caused by sin. Some, obviously, was. Whether the
paralytic’s sickness was caused by sin or whether he
merely thought it came from his sin, apparently his
sin was his first concern. Jesus addressed his first
- Read Mark 2:6-7. Are the teachers of the law correct?
(Yes. Only God can forgive sins.)
- What point is Mark making to us?
- Read Mark 2:8-9. What is the answer to Jesus’ question?
Which is easier to say?
- If you answered “Your sins are forgiven,” are you
- Read Mark 2:10-12. If the teachers of the law had not been
thinking critical thoughts, would this paralyzed guy have
- If you were in the crowd, would you be convinced by Jesus’
logic? Is it logical to believe that everyone who heals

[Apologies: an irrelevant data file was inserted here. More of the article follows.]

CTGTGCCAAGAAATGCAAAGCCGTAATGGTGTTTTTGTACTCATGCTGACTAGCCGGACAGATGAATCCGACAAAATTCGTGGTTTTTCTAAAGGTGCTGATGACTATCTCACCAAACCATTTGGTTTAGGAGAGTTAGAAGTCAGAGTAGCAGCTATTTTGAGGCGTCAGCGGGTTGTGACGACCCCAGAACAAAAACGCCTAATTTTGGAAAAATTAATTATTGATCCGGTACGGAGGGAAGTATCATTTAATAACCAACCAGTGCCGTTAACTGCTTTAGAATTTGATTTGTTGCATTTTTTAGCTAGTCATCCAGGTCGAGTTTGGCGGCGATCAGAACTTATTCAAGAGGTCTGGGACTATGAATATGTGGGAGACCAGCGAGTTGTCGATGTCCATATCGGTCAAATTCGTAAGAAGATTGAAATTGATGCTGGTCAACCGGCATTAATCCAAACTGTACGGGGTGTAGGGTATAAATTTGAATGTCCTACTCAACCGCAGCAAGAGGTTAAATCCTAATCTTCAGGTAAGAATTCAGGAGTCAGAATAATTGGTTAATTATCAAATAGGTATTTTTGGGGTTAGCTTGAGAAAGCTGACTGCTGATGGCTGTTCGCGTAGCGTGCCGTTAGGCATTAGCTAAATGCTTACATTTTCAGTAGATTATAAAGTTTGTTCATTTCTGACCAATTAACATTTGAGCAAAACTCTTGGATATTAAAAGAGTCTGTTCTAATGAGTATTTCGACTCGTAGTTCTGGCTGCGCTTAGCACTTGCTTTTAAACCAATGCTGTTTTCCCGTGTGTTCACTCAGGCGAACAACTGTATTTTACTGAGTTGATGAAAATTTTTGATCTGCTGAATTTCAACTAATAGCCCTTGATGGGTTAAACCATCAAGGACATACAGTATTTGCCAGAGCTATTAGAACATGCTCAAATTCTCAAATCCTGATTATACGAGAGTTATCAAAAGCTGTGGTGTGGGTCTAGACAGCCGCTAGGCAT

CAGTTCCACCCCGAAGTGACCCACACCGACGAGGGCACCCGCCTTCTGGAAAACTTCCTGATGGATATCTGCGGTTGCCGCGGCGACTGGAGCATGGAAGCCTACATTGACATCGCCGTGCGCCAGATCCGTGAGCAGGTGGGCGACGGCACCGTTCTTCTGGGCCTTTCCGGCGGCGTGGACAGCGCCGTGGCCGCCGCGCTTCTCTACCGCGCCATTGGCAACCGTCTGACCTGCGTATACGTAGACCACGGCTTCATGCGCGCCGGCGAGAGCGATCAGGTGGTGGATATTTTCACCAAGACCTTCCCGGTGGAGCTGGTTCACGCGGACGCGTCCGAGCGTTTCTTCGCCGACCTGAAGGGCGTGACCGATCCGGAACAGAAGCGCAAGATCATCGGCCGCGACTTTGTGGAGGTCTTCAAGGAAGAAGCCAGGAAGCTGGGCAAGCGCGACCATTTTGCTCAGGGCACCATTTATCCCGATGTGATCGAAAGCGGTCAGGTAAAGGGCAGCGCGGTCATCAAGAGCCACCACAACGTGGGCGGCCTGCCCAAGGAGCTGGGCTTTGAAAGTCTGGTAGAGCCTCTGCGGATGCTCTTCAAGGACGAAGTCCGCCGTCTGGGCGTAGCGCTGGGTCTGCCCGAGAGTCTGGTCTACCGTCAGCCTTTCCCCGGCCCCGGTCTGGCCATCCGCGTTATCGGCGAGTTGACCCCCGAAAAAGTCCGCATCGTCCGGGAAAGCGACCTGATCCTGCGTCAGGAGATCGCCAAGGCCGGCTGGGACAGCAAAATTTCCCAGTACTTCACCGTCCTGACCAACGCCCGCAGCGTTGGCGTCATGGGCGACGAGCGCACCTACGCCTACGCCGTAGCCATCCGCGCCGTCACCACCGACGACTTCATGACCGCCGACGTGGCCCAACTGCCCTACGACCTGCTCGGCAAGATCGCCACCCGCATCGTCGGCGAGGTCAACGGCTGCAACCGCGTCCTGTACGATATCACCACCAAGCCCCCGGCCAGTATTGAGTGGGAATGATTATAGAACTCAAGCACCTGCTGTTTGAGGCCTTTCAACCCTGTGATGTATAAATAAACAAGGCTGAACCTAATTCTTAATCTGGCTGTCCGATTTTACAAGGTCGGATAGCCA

can also forgive sins? (It is true that healing comes from
the power of God. But not everyone who heals is God. I
think Jesus was making a different argument. The critics
were saying, “This is just hot (and blasphemous) air.
Anyone can say anything.” Jesus shows that His words have
power. When He says I can forgive sins, they need to take
His words seriously.)
- What important evidence has Mark given us to prove the
calling of Jesus?
- Friend, how about you? Do you take Jesus’ words seriously?
Do you truly believe that He has power over Satan? Do you
believe He has the power to forgive sin? Are you, like the
paralyzed guys friends, active co-workers with Jesus in
overcoming the power of Satan? Or, are you waiting for a
more convenient, less-crowded day?
- Next week: Sabbath Healings and Hard Hearts.